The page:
Chances are, if you can’t land the back 3, you aren’t very good at haflcabs. Again, it’s ok to cork the backside 360, you don’t have to flatten out the spin entirely, you just have to learn how to shift your weight to the landing gear. The easist way to learn that shift is practicing half cabs which simulate the landing of a backside 360.

Like most tricks, the spin is all in your shoulders on the takeoff.

After that, it’s just floating down to the ground, and since you can see the landing, it’s incredibly easy to land as long as you have the right weight. A lot of times, people will land on their heel edge, which is perfectly fine, but if you want to keep your speed up for the next jump, try to land as flat base as possible on this one.

I would never recommend that someone intentionally land on their heel edge.

But.. The other cool thing about the landing on this trick is, if you come up short, you can lean back on your heels and scrub around the rest of the trick. Just make sure that’ if you’re coming up 270 that you’re on your heels, and not your toes, otherwise you could faceplant like Ben here.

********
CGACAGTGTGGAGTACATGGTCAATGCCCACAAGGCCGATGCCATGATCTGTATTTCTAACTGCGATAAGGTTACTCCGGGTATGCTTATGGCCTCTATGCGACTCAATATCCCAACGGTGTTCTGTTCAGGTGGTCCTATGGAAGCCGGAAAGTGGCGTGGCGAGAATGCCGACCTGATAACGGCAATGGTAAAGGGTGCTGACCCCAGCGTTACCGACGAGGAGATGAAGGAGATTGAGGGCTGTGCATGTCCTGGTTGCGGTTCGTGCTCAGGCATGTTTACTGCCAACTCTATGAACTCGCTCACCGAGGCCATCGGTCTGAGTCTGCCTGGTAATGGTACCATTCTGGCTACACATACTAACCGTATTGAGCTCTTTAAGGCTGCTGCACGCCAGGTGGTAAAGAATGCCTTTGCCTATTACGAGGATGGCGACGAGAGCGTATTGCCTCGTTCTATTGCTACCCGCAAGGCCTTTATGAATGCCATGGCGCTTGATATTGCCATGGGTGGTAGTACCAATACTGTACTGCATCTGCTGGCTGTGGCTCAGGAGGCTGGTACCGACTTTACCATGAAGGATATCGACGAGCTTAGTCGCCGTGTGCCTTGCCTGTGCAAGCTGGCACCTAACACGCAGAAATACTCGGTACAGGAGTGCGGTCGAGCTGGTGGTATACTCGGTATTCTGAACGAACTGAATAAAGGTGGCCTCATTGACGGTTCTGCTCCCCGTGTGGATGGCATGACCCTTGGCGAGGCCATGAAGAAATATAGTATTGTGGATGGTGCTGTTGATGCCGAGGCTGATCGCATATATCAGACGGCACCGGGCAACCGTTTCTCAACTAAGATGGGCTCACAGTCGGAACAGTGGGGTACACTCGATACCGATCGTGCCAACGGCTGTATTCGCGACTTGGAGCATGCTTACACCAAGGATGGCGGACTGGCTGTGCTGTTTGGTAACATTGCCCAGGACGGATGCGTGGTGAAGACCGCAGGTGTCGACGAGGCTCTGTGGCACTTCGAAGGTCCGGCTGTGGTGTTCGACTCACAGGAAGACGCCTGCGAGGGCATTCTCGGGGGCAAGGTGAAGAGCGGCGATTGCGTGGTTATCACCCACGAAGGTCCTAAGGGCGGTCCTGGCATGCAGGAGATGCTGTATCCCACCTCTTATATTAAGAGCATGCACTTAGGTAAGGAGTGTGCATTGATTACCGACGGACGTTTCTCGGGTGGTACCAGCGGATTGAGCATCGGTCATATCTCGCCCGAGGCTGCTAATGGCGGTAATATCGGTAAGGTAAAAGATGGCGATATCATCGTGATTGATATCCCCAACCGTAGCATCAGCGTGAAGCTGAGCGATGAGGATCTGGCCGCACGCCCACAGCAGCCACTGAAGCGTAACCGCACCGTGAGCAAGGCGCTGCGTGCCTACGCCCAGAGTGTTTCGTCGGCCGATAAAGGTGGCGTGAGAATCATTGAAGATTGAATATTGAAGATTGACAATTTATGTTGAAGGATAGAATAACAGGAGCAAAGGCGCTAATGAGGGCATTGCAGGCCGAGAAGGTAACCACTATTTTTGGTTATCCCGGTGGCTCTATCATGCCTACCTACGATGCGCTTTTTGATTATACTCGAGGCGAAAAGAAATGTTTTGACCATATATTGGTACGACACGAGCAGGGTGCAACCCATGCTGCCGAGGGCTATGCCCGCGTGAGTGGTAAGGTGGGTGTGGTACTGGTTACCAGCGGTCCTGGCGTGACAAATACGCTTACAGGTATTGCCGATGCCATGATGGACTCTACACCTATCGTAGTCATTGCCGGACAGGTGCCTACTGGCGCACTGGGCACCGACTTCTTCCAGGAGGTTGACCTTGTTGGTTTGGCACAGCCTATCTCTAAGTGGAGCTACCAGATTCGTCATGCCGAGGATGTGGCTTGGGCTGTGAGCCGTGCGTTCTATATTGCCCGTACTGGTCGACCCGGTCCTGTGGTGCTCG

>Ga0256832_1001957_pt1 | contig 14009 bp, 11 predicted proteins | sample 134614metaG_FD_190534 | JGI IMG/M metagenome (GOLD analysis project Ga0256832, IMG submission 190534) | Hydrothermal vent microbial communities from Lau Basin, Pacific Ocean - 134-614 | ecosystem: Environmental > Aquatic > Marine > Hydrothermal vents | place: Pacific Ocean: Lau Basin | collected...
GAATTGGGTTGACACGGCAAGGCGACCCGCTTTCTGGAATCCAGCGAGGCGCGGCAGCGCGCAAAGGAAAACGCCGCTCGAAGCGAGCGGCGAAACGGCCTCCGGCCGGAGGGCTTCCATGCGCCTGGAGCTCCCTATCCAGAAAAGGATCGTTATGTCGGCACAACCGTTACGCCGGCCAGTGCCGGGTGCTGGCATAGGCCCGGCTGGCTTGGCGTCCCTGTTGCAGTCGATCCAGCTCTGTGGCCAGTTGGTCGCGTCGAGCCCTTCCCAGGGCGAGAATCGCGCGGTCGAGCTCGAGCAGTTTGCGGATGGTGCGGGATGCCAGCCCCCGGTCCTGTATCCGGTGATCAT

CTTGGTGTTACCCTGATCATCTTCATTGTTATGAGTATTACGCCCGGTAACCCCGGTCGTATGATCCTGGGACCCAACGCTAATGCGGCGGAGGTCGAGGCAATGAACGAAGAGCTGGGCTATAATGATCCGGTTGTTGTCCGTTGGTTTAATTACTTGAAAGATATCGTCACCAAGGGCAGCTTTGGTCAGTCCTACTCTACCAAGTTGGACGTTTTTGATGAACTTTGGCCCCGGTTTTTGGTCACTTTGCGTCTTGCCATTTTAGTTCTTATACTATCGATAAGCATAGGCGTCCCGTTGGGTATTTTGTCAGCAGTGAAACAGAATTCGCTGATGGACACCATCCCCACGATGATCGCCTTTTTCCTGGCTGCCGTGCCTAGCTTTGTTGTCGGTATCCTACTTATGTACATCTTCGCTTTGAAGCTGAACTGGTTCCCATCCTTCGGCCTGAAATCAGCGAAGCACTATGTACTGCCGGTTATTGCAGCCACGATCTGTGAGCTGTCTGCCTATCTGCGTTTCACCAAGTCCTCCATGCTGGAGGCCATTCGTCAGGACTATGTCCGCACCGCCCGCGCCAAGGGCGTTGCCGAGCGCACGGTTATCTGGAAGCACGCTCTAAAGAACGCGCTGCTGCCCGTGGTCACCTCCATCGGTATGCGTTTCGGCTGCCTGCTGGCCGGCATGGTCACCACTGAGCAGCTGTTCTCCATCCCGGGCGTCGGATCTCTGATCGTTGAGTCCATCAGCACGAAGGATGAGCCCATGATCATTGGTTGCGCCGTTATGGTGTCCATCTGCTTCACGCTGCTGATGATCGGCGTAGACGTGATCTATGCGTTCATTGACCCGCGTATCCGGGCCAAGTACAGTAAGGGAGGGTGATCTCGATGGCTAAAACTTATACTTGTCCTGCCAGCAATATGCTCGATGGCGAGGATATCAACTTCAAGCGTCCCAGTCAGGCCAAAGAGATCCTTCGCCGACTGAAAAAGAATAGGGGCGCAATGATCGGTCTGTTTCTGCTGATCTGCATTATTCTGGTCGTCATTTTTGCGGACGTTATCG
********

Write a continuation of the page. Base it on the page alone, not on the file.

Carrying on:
Backside 360 Tips and Variations

What are some variations of the trick? 

You can do a backside 360 with some shiftys, a melon grab, Indy grab; I think mute is the easiest because it keeps your head turning. Stale fish,tail grab is also super easy and fun. 

You can even do it on the flat ground, and over rollers. It’s a good idea to practice this trick on side hits and rollers first, but I actually find it a lot easier with more airtime. 

If your’e out there learning for the first time, look for a side hit that naturally puts you on your toes, it will do some of the work for you. 

This is also a great trick to do off of rails, over small jumps, off cliffs. To step it up, you can even do a backside 270 on to a rail, which is the same feeling as the back 3, but you REALLY need to get that weight right so you don’t slip out.

After you master the back 3, go try a backside 540, and a cab 5 as they both tie in nicely.

Final Notes on this Snowboard Backside 360 Tutorial

So the backside 360, one of the coolest, most floaty feeling snowboard tricks, one of the easiest to land, and my very first 360 on a snowboard. I’m in my 30’s now, and I’m still doing bs 360s. That’s over 20 years of backside 360s.

Remember, keep that head up on the takeoff, be patient and don’t start spinning your board until you’re off the lip. shift your weight halfway through at 180 over your back foot, and send it as big as you want on this one. Float to the landing, and go high five your crew.

We want to know, do you like the backside 360 or frontside 360 better? Leave it in the comments, and until next time. 

Peace out shredder